Most of my month during my first visit to Burma (Myanmar) was spent visiting Shan State. Shan State is probably the easiest part of Burma for foreigners to visit. It also has a large population of many different indigenous peoples including the Shan after whom it is named. (It used to be geo-politically separate states known as "The Shan States.") I'd entered the southeastern part of the state crossing overland from Thailand. The small town of Keng Tung, about a five-hour drive by car, is the furthest point west that foreigners are allowed to go by land. Fortunately, though, only a short flight is necessary before most of the rest of the state can be visited traveling only by land.
Toward the end of my visit I found myself in the small town of Lashio. I'd lost count of the number of villages I'd visited over the past three weeks or so. I'd even almost lost count of the number of different indigenous groups I'd visited.
As often happens to me when I near the end of a journey, I had been reflecting for a few days on my time, the experiences I'd had and the things that I'd seen. The most common and prominent thought popping into my mind was about the diversity I'd seen in such a small geographic space and in such a small amount of time. On my first day it had taken only a few minutes by motorcycle before I was in a village where a different language was spoken, the clothes were very different and there was even variation in religious beliefs.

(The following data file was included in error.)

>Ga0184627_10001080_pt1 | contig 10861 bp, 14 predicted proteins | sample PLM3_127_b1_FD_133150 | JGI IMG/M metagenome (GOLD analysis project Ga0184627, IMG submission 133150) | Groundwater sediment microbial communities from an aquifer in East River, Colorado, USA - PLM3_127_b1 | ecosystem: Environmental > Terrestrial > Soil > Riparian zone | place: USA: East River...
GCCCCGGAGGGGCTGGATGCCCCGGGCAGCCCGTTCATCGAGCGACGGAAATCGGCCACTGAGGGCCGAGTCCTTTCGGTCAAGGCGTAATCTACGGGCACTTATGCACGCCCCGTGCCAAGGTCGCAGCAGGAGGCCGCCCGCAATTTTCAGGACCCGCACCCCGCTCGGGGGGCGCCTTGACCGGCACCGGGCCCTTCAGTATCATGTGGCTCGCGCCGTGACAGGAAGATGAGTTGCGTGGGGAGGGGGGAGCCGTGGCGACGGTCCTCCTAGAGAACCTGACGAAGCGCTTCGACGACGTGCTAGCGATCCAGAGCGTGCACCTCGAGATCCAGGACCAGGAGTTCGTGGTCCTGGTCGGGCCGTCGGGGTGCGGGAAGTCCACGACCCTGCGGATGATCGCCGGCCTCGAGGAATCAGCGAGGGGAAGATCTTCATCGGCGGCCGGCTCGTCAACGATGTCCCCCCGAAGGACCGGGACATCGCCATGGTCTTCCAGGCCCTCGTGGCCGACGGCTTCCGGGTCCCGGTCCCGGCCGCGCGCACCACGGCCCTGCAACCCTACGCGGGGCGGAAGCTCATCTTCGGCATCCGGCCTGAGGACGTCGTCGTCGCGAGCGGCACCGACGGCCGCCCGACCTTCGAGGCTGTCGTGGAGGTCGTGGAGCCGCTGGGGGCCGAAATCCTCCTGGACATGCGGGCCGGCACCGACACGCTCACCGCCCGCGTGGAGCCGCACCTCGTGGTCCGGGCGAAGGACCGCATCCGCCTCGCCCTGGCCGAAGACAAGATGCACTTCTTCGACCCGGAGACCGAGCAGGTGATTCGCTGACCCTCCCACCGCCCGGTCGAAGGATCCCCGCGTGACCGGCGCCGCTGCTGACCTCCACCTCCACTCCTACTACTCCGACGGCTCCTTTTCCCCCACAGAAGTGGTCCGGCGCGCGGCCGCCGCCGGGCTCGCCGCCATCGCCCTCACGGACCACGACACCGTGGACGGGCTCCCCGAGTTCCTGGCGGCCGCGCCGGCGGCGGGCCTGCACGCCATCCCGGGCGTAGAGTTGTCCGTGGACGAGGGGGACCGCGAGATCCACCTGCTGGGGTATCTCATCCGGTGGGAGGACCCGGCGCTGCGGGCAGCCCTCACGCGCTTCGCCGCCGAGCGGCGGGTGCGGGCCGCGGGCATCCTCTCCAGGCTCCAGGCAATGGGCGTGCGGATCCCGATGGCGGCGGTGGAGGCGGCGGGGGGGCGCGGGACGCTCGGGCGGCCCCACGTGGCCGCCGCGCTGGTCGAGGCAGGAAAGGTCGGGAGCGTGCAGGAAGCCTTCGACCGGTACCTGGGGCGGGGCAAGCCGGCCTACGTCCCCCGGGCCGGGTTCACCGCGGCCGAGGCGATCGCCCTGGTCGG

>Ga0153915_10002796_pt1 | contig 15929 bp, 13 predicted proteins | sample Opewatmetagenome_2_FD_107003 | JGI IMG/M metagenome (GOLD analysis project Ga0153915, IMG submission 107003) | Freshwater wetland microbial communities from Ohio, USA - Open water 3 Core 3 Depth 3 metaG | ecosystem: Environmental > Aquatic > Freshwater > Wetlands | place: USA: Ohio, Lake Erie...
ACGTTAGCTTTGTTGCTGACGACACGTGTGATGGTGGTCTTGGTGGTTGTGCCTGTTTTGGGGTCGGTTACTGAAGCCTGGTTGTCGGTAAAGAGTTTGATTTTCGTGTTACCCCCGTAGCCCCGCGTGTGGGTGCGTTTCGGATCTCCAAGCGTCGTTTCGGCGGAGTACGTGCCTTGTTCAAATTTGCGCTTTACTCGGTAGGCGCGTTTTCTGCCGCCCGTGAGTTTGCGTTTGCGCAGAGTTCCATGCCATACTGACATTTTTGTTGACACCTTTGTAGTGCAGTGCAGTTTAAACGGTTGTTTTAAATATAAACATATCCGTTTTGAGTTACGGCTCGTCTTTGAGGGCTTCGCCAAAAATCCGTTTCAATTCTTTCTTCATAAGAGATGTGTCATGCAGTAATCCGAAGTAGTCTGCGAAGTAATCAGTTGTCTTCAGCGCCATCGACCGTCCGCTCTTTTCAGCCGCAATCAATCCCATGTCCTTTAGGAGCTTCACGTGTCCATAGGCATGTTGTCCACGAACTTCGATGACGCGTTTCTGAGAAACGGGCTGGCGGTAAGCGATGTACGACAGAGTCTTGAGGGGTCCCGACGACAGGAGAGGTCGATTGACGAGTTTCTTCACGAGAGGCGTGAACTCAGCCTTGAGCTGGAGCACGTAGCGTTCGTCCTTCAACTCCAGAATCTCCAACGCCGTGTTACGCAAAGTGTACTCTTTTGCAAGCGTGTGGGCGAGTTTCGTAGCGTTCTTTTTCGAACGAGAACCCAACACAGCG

I challenged this thought by forcing myself to consider commonalities. What had I experienced everywhere I'd been that was really no different from the last village where I'd been? I struggled with this challenge until I realized the most obvious answers: I'd heard languages that will one day have no speakers; I'd seen customs that will one day no longer be practiced.
We're constantly reminded how indigenous culture is being eroded by modernization, globalization and capitalism and here I was witnessing it first-hand. The last village I visited was a Shan village where the villagers had been making a partial income by weaving fans from local bamboo for longer that anyone knew. My guide had told me this before we reached the village and I expected to see what might be the last generation of the Shan to practice this craft. As we entered the village and began visiting houses where the fans were being made I found this woman teaching her young granddaughter how to make them. As I continued my reflections later that day, I began to feel comfortable in the knowledge that some aspects of indigenous culture will be resilient to erosion for many generations to come.
The Shan are featured in our documentary, Peoples of the World: Southeat Asia.If you enjoyed reading this article, please consider "buying us a coffee" to help us cover the cost of hosting our web site. Thanks!